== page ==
What is, if any, the civil liability of a social host for serving alcohol when a guest hurts themselves and/or others while intoxicated?

By David Hakimfar

Merriam-Webster dictionary defines “gay” as being “keenly alive and exuberant: having or inducing high spirits.” The community proudly lives up to that with the profusion of social gatherings throughout the world.

Time after time, friends and clients have inquired to my office regarding the risks and potential liability of serving alcohol at social gatherings in their home. And that is what I am here to answer: What is, if any, the civil liability of a social host for serving alcohol when a guest hurts themselves and/or others while intoxicated?

Generally, California Law provides civil immunity to social hosts who serve alcohol. This means that one may not be compelled to pay damages if an intoxicated guest leaves and causes an accident.

HOWEVER, California law recently removed some previously afforded immunity to social hosts after a Redding, California couple spearheaded California Assembly Bill (AB) Number 2486 (The Teen Alcohol Safety Act) upon the death of their daughter which resulted from alcohol poisoning at a friend’s house. Prior to AB 2486, which was being enacted on January 1, 2011, a social host who furnished alcoholic beverages to any person could not have been held civilly liable for damages suffered or caused by that person. And now, California Law allows civil claims against adults who:

  1. knowingly furnish alcoholic beverages at their residence to a person under 21 years of age, and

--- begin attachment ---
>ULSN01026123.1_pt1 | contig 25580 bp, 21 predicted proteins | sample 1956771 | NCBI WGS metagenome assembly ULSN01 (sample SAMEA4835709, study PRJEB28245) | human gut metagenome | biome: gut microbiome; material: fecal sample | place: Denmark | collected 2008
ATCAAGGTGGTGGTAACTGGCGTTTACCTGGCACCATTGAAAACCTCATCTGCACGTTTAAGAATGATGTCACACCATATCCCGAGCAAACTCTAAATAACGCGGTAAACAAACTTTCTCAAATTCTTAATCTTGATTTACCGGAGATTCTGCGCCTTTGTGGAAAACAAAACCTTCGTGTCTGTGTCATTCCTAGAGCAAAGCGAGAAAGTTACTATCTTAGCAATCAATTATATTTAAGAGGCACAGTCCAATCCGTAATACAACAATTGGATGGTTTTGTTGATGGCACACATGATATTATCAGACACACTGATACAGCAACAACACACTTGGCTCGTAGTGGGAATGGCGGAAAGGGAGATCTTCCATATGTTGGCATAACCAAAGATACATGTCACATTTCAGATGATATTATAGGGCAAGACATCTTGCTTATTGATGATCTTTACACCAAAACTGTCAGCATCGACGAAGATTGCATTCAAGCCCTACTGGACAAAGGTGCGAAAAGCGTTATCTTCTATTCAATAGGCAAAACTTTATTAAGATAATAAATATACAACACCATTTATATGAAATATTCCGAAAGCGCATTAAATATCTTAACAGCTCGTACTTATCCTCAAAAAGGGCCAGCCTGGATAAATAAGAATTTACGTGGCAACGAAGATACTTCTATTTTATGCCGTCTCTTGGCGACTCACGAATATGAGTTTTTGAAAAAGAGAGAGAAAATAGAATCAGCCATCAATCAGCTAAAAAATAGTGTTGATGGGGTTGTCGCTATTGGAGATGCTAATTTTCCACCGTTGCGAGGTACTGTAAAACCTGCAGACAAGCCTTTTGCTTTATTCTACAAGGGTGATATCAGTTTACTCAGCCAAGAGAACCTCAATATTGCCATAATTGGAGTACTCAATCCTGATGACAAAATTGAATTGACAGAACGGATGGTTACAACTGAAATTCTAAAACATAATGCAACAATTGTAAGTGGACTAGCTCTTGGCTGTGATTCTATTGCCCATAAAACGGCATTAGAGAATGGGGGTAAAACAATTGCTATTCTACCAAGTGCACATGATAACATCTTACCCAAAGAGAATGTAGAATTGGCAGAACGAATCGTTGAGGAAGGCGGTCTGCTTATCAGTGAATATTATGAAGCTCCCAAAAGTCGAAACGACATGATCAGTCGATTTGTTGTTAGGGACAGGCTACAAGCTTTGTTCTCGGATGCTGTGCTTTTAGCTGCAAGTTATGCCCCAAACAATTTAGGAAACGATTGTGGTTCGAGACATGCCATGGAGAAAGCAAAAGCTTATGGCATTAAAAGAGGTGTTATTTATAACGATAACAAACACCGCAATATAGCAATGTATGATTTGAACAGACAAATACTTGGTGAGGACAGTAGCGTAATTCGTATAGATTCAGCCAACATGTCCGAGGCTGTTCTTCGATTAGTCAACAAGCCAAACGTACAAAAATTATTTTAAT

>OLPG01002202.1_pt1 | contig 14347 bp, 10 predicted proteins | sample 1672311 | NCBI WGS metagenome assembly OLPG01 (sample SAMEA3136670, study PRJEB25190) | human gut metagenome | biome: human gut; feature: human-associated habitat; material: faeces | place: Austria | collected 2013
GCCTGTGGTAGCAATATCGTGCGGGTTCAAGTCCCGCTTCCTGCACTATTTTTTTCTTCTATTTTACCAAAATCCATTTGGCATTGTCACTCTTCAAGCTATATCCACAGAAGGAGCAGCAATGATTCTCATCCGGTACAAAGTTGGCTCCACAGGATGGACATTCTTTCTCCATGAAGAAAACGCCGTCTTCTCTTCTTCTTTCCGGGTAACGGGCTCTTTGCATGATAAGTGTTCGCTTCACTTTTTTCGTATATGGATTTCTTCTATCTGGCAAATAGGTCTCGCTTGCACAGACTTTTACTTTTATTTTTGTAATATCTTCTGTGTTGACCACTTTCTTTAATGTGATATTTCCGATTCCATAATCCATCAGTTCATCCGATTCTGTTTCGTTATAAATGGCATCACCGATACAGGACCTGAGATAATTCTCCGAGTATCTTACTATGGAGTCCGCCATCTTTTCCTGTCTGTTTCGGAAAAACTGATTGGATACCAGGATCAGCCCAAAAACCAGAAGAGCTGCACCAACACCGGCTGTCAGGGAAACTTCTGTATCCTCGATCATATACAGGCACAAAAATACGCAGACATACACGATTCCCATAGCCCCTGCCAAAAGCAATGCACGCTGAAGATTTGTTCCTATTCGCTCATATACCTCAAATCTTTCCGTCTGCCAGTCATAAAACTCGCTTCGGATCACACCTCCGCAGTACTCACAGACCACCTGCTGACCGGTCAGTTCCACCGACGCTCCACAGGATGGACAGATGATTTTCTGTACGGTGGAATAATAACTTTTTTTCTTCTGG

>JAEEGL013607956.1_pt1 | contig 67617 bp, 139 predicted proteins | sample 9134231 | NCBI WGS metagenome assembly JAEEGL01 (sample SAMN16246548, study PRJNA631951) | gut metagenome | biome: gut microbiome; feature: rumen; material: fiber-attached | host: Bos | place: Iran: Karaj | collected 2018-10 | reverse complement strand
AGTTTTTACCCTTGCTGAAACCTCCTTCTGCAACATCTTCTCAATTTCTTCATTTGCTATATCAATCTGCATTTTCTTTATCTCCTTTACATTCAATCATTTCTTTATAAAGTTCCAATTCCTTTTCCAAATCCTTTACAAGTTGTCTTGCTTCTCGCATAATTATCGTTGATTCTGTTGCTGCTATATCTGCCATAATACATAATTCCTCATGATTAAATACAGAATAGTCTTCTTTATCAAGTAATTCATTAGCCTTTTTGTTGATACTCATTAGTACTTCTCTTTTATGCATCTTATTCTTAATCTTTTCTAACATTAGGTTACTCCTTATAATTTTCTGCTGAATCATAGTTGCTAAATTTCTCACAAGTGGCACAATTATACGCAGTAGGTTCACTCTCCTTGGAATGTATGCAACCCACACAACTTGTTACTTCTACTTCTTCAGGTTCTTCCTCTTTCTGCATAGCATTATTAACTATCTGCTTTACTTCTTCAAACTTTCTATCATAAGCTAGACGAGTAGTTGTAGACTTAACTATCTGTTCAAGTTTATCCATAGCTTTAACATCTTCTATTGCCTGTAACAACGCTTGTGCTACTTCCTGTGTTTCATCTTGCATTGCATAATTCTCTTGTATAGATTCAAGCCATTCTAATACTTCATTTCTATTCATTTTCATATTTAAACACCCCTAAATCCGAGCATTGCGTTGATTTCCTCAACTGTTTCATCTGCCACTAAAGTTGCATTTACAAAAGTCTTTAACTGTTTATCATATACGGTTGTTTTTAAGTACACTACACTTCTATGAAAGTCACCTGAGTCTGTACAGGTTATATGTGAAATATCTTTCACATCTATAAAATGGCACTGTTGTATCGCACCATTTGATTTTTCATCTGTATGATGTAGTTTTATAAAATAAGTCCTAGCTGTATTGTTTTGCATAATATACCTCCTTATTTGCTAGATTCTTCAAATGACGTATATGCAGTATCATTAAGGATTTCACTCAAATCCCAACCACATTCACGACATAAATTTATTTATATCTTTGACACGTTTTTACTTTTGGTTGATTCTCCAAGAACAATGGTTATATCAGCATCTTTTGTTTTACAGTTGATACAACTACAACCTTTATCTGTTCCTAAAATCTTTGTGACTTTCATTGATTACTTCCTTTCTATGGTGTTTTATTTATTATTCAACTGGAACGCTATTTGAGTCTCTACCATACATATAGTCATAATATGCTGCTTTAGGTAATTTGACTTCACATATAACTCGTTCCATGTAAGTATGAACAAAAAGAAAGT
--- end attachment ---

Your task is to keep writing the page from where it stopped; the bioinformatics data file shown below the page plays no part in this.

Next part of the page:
2. the resulting damages to the person who was served the alcohol or to other persons is caused by the furnishing of such alcoholic beverages.

So now that you can enjoy your party and your guests while being educated on the issue of “social host liability,” always remember to make the following right moves:

  • Never condone or allow minors to be served alcohol;
  • Encourage guests to designate a sober driver, use public transportation, or drink responsibly;
  • Instruct hired professional bartenders to refuse service of alcohol to those too intoxicated; and
  • Take keys away from those who are intoxicated and let them stay in your home overnight.

As a trial attorney concerned about the safety of all people and roadways, I am optimistic that AB 2486 will prevent at least some of the tragic and unnecessary deaths related to alcohol consumption.

David Hakimfar is a Trial Attorney and Senior Partner of Hakimfar Law, PLC, located in West Hollywood, and a member-attorney of Pride Legal. You can reach him at 310-730-1250, or through Pride Legal at 888-789-7743.